Protesters say state agency accountable for toddler’s killing
By Brent Curtis
staff writer | February 25,2014
Anthony Edwards / Staff Photo
Child abuse advocate Adrienne Cole speaks face to face with Vermont Department for Children and Families Commissioner Dave Yacovone, foreground, about the department’s decision to place 2-year-old Dezirae Sheldon with her birth mother Sandra Eastman prior to the child’s death last week.
Phyllis Sheldon has no doubt that her granddaughter would still be alive if she had been kept away from the mother who abused her.
“She was safe living with (her aunt),” Sheldon said Monday. “(The state Department for Children and Family Services) needs to be held accountable for putting her back in a home with monsters.”
Sandra Eastman, the mother of 2-year-old Dezirae Sheldon, isn’t charged with killing her daughter. Police say it was her husband, Dezirae’s stepfather, Dennis Duby, 31, who fractured the toddler’s skull, causing her death.
But Phyllis Sheldon and a large group of family members, friends and other concerned citizens said Monday that the state agency was too quick to return the helpless child to an environment where she’d been abused in the past.
Carrying signs with slogans such as “Who is protecting the children?” dozens of protesters lined the sidewalk outside the Rutland office building that houses the local branch of DCF.
“The message we want to get out is ‘Do your job. Protect these kids,’” Phyllis Sheldon said. “Don’t give kids back to abusive parents. Don’t put them back in that environment.”
In Dezirae’s case, she was removed from her mother’s custody in March 2013 after the 11-month-old child was brought to the hospital with fractures to both legs. Eastman pleaded guilty in July to a misdemeanor offense of child abuse and was sentenced to two years of probation and mandatory violence counseling for anger management.
Soon after Eastman was charged, Dezirae was placed in the custody of her aunt, Patricia Holden, who cared for her during the next seven months.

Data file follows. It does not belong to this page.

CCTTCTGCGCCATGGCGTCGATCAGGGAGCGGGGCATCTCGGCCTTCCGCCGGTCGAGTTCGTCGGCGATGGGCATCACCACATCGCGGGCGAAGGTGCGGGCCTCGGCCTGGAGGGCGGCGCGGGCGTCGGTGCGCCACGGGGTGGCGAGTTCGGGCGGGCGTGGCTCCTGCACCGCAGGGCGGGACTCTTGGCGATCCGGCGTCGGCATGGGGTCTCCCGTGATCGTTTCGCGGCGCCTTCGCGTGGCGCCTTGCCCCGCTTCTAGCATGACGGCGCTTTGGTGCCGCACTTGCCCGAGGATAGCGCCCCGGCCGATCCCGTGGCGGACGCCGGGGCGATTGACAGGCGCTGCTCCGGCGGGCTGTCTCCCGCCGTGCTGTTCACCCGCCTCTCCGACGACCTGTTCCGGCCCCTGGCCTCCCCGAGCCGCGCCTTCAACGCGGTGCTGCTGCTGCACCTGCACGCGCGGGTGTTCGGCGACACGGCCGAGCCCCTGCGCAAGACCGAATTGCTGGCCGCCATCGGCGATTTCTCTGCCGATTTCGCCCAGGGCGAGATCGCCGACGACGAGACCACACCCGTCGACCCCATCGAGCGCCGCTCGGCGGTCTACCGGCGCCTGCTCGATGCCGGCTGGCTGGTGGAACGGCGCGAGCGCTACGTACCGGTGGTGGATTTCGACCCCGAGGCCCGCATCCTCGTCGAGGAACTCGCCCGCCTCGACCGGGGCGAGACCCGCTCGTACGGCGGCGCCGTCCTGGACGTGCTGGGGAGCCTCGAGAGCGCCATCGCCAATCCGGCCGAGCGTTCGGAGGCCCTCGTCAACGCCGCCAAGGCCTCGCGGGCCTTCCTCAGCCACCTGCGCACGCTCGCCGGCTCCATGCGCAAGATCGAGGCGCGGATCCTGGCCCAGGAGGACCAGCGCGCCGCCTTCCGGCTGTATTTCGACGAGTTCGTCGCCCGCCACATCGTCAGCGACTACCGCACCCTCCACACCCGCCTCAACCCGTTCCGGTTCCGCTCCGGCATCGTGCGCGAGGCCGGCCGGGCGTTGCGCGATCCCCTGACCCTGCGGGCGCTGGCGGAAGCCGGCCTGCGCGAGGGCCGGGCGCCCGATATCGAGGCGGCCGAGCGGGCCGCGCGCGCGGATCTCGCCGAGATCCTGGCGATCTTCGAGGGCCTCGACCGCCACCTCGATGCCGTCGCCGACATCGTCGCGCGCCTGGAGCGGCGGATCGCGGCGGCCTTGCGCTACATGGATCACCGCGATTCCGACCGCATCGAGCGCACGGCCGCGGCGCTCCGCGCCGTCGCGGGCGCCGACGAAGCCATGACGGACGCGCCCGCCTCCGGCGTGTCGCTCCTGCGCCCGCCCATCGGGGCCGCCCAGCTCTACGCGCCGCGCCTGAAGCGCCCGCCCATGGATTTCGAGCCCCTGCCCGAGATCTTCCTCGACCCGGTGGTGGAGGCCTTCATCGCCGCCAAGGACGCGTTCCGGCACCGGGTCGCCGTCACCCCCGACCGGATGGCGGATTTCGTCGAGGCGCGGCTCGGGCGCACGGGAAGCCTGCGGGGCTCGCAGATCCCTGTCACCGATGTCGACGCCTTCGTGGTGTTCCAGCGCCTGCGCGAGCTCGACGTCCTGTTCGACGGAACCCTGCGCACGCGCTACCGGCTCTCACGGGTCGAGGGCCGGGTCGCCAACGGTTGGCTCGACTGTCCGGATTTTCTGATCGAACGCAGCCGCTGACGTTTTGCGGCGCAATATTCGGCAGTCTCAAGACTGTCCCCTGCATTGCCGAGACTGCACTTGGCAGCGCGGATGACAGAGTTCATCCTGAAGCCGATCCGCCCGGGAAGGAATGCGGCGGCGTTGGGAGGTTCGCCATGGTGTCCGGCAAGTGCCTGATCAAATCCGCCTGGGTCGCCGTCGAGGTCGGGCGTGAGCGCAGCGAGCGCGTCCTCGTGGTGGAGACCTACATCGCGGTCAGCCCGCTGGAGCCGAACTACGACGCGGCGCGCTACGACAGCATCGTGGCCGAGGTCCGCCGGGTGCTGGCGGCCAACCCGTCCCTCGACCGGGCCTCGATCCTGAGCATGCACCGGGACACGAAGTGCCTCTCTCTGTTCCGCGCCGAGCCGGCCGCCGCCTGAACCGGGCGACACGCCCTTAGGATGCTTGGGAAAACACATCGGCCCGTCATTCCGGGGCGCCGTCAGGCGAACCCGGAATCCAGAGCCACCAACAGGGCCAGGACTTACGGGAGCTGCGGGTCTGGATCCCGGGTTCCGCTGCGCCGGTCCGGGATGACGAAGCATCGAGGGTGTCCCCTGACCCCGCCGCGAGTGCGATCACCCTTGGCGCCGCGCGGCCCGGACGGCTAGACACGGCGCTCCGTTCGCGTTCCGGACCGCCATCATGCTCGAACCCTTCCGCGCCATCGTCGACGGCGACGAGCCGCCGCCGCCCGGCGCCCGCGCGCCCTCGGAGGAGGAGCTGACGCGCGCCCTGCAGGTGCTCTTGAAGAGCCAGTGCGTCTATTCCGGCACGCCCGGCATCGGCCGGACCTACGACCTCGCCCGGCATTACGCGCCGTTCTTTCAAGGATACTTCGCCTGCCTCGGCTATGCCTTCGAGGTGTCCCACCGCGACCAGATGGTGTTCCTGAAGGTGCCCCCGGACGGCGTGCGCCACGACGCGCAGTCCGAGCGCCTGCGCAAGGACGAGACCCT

But before the start of the new year, the child was returned to her mother over the objections of both her biological father’s family and her mother’s family. One of Eastman’s sisters, Lisa Eastman, of Albany, N.Y., posted on Facebook and a fundraising site for Dezirae that she petitioned DCF last year not to return her niece to Sandra Eastman.
DCF Commissioner Dave Yacovone came to the protest Monday because he said he wanted to look the family in the face while offering his condolences.
He said he couldn’t discuss the details of Dezirae’s case due to confidentiality restrictions, although he did say that his agency would conduct both an internal and external investigation into the handling of her case.
“I want an external investigation too because at the end of the day, I don’t want it to come down to Dave reviewing his own actions,” he said.
While he declined to give an opinion on how her case was handled, Yacovone did talk about the difficulties his limited staff have handling the 700 children in foster care in Vermont every year and the 16,000 reports of child abuse his staff reviews annually. Only about a quarter of those complaints are substantiated, he added.
Yacovone found little sympathy for his agency’s hardships from Dezirae’s family and supporters.
“DCF allowed this to happen,” one woman shouted at Yacovone.
“That passion and anger is what drives us to look at things thoroughly,” the commissioner told reporters after the woman spoke.
Yacovone also said the decision to return a child to its parents in abuse cases wasn’t a decision his staff made alone.
“No one person decides,” he said. “There’s a process and the courts are involved.”
In Dezirae’s case, her family maintains that the system failed despite numerous warnings.
Holden said she told her niece’s DCF caseworker that Eastman was unstable and her home was a dangerous environment.
“We told them we knew she was going to get hurt,” Holden said. “Three months after her daughter was taken away (Eastman) was pregnant and getting married. She wasn’t focusing on her daughter at all.”
When Holden returned her niece to her mother, Eastman had neither a car seat nor a crib for her to sleep in.
Three days before Dezirae was fatally injured, Holden said she attended her niece’s birthday party and was disturbed by her behavior.
“She held on to me so tight and I kept saying ‘This doesn’t feel right’... She was just holding on to me so tight and she was crying and I could tell something was wrong,” she said.
But when Holden said she talked to Dezirae’s DCF caseworker about her doubts the next day, she was dismissed.
“She said ‘Oh, all kids do that,’ and that was it,” she said.